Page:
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YoungDr. Stephanie Young

Assistant Professor of Communication Studies

I begin with a story. Growing up in the Midwest as a biracial Korean American woman, I have been asked countless times the question, “Where are you from?” Usually, strangers who ask the question are merely curious. It is a guessing game. I am racially “in-between.” But I have learned that who I am is both where I am from as well as where I am going.

To be honest, I stumbled across communication studies. My father encouraged me to major in communications, a field he thought would satisfy my insatiable appetite for learning and my love for creativity. My mother agreed that it was a “practical” degree worth pursuing. At Purdue University, I majored in interpersonal communication and women’s studies and minored in English, sociology, psychology, and art. I knew I loved school, but it wasn’t sure what I wanted to do. And then, while working as a photojournalist for the student newspaper, I began to realize my passion. It was in storytelling. With a single photograph, one could tell a story. I became fascinated with history and her-story. I began to explore stories of marginalized voices, stories about race and gender and sexuality and class, and stories about myself.

Inspired by my mentor Dr. William Rawlins, I continued my scholarly journey to Ohio University where I studied rhetoric and public culture. In 2009, after completing my doctorate, I began my career as an Assistant Professor in Communication Studies at USI. I have had the wonderful opportunity to teach a number of undergraduate and graduate courses including CMST 308, in which we explore various oratory traditions and rhetoric’s role in social activism; CMST 402, where we investigate the relationship between gender and communication in contemporary society; and CMST 499, where we examine ways in which images persuasively function in public culture.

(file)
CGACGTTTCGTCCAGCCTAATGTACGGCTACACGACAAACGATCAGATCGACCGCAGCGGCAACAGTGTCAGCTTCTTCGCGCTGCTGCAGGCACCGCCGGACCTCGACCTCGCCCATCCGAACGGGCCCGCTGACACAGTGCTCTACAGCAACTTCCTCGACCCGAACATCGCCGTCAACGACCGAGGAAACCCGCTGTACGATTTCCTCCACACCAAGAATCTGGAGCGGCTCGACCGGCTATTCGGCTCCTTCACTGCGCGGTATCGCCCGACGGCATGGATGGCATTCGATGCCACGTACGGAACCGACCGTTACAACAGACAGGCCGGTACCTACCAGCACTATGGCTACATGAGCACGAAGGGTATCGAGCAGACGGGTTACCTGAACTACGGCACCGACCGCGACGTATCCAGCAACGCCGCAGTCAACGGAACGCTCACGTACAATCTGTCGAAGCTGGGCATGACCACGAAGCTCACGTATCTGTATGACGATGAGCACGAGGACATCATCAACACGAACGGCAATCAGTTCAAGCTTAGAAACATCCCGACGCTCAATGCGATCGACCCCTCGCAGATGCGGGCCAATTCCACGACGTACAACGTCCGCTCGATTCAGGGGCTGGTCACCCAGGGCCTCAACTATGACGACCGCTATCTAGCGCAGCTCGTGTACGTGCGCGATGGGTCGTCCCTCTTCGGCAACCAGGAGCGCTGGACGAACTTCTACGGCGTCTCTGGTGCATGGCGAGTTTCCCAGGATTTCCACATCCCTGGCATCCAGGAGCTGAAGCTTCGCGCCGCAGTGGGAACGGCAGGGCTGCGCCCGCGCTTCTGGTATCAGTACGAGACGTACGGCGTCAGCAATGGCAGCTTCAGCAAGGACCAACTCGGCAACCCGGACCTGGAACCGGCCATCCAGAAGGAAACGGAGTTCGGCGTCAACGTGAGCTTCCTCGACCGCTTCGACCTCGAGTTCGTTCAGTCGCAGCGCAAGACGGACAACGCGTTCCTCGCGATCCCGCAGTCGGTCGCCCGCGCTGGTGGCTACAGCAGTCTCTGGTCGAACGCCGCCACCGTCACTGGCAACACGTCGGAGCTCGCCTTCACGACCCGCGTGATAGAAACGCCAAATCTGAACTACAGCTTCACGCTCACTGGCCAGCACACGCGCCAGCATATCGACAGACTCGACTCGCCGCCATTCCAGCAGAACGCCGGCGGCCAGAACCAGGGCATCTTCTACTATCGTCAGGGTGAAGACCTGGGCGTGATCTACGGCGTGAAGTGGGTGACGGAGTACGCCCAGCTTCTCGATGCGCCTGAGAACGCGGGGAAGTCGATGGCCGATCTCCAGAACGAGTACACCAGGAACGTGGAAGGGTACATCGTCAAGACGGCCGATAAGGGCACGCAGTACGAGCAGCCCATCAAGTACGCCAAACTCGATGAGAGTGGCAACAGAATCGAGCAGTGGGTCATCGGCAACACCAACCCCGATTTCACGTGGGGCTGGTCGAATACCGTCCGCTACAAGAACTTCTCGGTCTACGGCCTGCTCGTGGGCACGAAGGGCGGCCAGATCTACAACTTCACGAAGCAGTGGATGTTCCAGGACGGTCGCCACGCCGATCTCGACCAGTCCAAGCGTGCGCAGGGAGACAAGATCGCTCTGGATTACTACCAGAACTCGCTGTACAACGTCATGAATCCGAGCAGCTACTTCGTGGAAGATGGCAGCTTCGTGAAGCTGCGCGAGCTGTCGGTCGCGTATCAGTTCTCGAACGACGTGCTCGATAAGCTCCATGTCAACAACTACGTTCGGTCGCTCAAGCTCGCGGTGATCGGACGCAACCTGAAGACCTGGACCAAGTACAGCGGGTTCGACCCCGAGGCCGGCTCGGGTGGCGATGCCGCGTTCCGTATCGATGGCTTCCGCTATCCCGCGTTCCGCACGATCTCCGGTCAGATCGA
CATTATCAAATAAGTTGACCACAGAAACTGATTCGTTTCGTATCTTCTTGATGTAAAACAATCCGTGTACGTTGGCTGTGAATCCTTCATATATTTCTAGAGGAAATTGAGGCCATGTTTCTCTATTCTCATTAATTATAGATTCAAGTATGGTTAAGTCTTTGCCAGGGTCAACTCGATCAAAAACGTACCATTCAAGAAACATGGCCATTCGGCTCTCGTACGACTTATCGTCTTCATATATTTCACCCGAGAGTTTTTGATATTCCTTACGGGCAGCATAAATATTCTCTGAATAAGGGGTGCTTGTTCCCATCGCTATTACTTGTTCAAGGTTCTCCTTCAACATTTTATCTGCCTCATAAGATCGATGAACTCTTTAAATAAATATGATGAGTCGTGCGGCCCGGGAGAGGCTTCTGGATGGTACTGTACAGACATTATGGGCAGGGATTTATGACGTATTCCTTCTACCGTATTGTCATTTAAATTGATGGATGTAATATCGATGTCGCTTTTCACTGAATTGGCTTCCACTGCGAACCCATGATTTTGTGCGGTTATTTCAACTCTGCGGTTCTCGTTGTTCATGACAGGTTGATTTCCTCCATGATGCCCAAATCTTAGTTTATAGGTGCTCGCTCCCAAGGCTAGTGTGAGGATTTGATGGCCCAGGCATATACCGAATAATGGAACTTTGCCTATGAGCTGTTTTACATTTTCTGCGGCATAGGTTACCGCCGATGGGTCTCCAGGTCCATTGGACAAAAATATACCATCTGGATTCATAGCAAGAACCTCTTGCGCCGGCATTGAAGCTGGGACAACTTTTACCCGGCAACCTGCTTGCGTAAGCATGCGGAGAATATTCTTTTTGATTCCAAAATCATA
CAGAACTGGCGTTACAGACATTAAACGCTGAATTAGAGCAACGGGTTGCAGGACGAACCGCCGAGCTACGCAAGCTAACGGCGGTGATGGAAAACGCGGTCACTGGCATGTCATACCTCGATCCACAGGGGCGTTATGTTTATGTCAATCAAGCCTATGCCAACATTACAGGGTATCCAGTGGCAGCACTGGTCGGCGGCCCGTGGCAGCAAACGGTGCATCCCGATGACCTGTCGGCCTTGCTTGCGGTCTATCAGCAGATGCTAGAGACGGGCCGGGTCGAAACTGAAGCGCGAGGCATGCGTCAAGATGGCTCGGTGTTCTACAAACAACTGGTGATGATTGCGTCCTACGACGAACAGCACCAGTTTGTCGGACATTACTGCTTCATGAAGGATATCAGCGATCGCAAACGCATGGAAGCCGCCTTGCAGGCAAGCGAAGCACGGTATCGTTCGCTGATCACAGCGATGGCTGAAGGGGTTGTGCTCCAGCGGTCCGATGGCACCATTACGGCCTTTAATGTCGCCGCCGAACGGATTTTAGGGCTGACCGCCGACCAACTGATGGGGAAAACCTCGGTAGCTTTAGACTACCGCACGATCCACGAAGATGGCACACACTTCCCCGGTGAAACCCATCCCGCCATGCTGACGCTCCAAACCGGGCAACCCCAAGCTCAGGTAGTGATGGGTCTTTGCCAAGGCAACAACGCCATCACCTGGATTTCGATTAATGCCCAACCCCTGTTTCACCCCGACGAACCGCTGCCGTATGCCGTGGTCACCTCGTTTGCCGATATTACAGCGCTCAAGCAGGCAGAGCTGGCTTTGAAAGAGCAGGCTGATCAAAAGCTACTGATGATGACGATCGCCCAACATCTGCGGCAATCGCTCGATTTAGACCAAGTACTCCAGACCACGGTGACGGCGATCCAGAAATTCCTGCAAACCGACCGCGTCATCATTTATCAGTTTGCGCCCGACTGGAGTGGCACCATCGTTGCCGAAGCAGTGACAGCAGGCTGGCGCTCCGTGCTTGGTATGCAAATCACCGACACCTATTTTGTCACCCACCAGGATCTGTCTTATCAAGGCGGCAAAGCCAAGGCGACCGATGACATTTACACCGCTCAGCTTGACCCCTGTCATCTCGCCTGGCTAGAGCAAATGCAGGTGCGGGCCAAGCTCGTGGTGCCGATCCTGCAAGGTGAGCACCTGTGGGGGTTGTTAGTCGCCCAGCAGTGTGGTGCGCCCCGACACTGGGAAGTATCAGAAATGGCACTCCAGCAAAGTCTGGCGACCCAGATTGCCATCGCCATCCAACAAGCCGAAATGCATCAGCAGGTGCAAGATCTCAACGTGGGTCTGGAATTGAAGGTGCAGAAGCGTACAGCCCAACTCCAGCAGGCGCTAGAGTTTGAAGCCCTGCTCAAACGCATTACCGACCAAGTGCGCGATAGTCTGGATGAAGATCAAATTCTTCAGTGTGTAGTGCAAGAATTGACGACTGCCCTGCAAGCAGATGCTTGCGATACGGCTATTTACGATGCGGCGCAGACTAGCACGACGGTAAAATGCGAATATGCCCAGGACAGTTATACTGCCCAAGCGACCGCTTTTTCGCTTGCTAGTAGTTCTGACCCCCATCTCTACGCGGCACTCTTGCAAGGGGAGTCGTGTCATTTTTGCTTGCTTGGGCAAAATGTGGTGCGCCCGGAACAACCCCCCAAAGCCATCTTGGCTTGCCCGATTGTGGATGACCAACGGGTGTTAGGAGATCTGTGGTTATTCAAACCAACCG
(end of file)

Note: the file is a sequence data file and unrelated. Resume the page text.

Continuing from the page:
My training in communication studies and feminist studies led me to examine how personal narrative functions and how autoethnography can be used to better understand racial, gendered, and sexual identities. Additionally, my research emerges from visual communication and how visual and material artifacts influence our lives. As a feminist scholar with a primary focus in visual rhetoric, my research interests lie at the intersection of rhetorical studies, cultural studies, race/ethnic studies, and feminist scholarships.

My dissertation, Remembering the Past in Visual and Visionary Ways: Rhetorically Exploring the Narrative Potentialities of Esther Parada’s Memory Art, explored the narrative ability of artwork and how visual texts create collective memories. Additionally, I have completed a number of projects including a collaborative essay co-authored with Dr. Amie McKibban about the process of developing Safe Zones, an interactive workshop designed to educate students about issues affecting lesbian, gay, bisexual, and transgender individuals; an autoethnographic article that examines the negotiation of racial and ethnic hybrid identities within the mother-daughter relationship; and an autoethnographic piece that explores the performance of an interracial identity as a tool for encouraging classroom discussions on race. Currently, I am working on a personal narrative about the intersections of racial identity, family secrets, and memory.